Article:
Author Archives: Andy Rundquist

About Andy Rundquist

Professor of physics at Hamline University in St. Paul, MN

Learning outcomes for research skills

tl:dr: I’d love some feedback on the SEEC approach with students: S: Students should see that all ideas are embedded in a complex web of ideas E: Students should explore that web when dealing with an idea E: Students should … Continue reading

Posted in dean, teaching | 4 Comments

Stable, asymmetric dice

A while ago I set about trying to find asymmetric dice that might be fair. I’ve put a lot more work into it, but mostly because there’s been a lot of frustrating interesting tangents. Here’s the main thrust of the … Continue reading

Posted in fun, mathematica, physics | 3 Comments

See the process

A few weeks ago I gave a presentation at the American Association of Physics Teachers summer conference in a session about accessible technology. I talked about how I make use of student assessment videos, but I tried something new in … Continue reading

Posted in screencasting, teaching | 1 Comment

Research introduction for students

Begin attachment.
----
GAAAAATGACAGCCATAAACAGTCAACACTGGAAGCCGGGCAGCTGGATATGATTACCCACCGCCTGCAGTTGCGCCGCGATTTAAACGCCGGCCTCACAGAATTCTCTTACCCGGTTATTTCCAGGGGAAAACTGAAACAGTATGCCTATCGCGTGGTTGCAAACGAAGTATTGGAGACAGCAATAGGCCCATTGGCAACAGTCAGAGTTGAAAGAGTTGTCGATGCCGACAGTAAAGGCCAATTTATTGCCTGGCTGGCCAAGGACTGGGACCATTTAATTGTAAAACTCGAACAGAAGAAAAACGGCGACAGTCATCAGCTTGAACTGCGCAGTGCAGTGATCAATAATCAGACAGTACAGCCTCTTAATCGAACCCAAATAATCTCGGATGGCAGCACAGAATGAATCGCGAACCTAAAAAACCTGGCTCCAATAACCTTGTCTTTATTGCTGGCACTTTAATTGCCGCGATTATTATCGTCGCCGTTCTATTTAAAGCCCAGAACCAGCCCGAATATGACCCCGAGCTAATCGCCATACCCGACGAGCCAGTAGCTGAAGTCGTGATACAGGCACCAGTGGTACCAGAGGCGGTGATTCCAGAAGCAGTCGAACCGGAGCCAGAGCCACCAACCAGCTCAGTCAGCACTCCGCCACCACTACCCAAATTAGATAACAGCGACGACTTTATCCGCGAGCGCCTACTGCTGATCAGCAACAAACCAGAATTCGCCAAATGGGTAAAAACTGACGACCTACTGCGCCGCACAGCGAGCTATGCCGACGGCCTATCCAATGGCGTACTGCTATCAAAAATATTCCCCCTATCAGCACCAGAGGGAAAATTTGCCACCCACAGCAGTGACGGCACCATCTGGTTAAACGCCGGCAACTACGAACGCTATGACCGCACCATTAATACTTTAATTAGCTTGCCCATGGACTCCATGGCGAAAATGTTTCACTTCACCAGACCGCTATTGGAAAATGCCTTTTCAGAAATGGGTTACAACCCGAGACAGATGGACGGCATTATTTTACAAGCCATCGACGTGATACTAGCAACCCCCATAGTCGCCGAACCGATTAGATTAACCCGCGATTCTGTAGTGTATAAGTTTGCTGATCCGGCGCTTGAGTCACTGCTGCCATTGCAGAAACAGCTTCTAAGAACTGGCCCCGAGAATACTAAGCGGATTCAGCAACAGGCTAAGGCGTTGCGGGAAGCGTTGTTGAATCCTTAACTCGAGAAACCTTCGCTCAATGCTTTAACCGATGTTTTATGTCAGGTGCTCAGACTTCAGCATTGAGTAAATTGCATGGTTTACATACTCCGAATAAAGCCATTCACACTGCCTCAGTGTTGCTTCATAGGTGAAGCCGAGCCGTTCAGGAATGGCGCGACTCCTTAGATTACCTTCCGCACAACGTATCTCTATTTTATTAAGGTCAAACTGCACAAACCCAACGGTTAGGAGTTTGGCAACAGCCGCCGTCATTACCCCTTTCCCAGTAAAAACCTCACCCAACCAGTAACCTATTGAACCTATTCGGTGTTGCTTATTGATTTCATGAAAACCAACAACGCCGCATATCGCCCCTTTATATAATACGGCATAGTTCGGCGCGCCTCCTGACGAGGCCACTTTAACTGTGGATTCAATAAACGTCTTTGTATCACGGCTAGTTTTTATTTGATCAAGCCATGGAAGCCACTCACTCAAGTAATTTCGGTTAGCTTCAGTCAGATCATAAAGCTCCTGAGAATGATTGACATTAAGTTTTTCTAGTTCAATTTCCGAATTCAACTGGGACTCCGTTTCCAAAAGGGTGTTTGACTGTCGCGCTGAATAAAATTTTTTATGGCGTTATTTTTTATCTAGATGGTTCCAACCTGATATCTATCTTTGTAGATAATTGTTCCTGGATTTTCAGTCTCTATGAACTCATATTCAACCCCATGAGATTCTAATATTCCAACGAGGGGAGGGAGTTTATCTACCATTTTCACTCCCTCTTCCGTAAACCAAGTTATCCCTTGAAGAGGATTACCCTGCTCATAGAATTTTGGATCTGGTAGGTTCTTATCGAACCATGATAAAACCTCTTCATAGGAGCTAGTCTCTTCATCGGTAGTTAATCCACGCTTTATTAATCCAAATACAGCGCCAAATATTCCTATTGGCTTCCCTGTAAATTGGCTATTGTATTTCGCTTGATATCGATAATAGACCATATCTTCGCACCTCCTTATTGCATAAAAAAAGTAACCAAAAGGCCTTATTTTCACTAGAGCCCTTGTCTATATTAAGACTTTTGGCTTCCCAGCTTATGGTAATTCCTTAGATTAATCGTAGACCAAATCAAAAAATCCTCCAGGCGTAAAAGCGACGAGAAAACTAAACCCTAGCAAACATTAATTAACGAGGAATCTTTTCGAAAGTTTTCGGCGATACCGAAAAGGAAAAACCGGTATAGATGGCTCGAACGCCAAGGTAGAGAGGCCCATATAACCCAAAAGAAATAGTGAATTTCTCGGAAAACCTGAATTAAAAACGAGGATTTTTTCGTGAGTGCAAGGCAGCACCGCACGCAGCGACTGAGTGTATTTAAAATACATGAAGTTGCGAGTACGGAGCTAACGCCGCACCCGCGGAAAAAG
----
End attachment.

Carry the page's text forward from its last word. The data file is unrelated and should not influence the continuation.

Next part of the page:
This summer I’m developing a fully-online course for transfer students to help them hit the ground running in our program (this is part of an entirely online program currently for psychology and business majors). The learning outcomes for the course … Continue reading

Posted in dean, research, teaching | 2 Comments

Helicopter vs snowplow

Working in the dean’s office has given me all sorts of new respect for the Dean of Students office. Specifically, I’ve been very impressed at how they leverage students’ parents when helping the students get through tough times. My experience … Continue reading

Posted in dean, research, teaching | 4 Comments

Form workflow using Google Apps Script

Now that I’m in the dean’s office (Associate Dean for undergraduates in the College of Liberal Arts if you must know) I serve on a lot of committees. Several of them accept submissions from faculty, staff, or students and have … Continue reading

Posted in dean, programming, technology | Leave a comment

Fair Asymmetric Dice, getting there

Ever since my son and I worked on whether different types of 20-sided dice were fair I’ve been thinking about whether there might be some oddly shaped dice that could still be fair.  I’ve watched these three numberphile videos and I’ve looked … Continue reading

Posted in fun, mathematica, physics | 6 Comments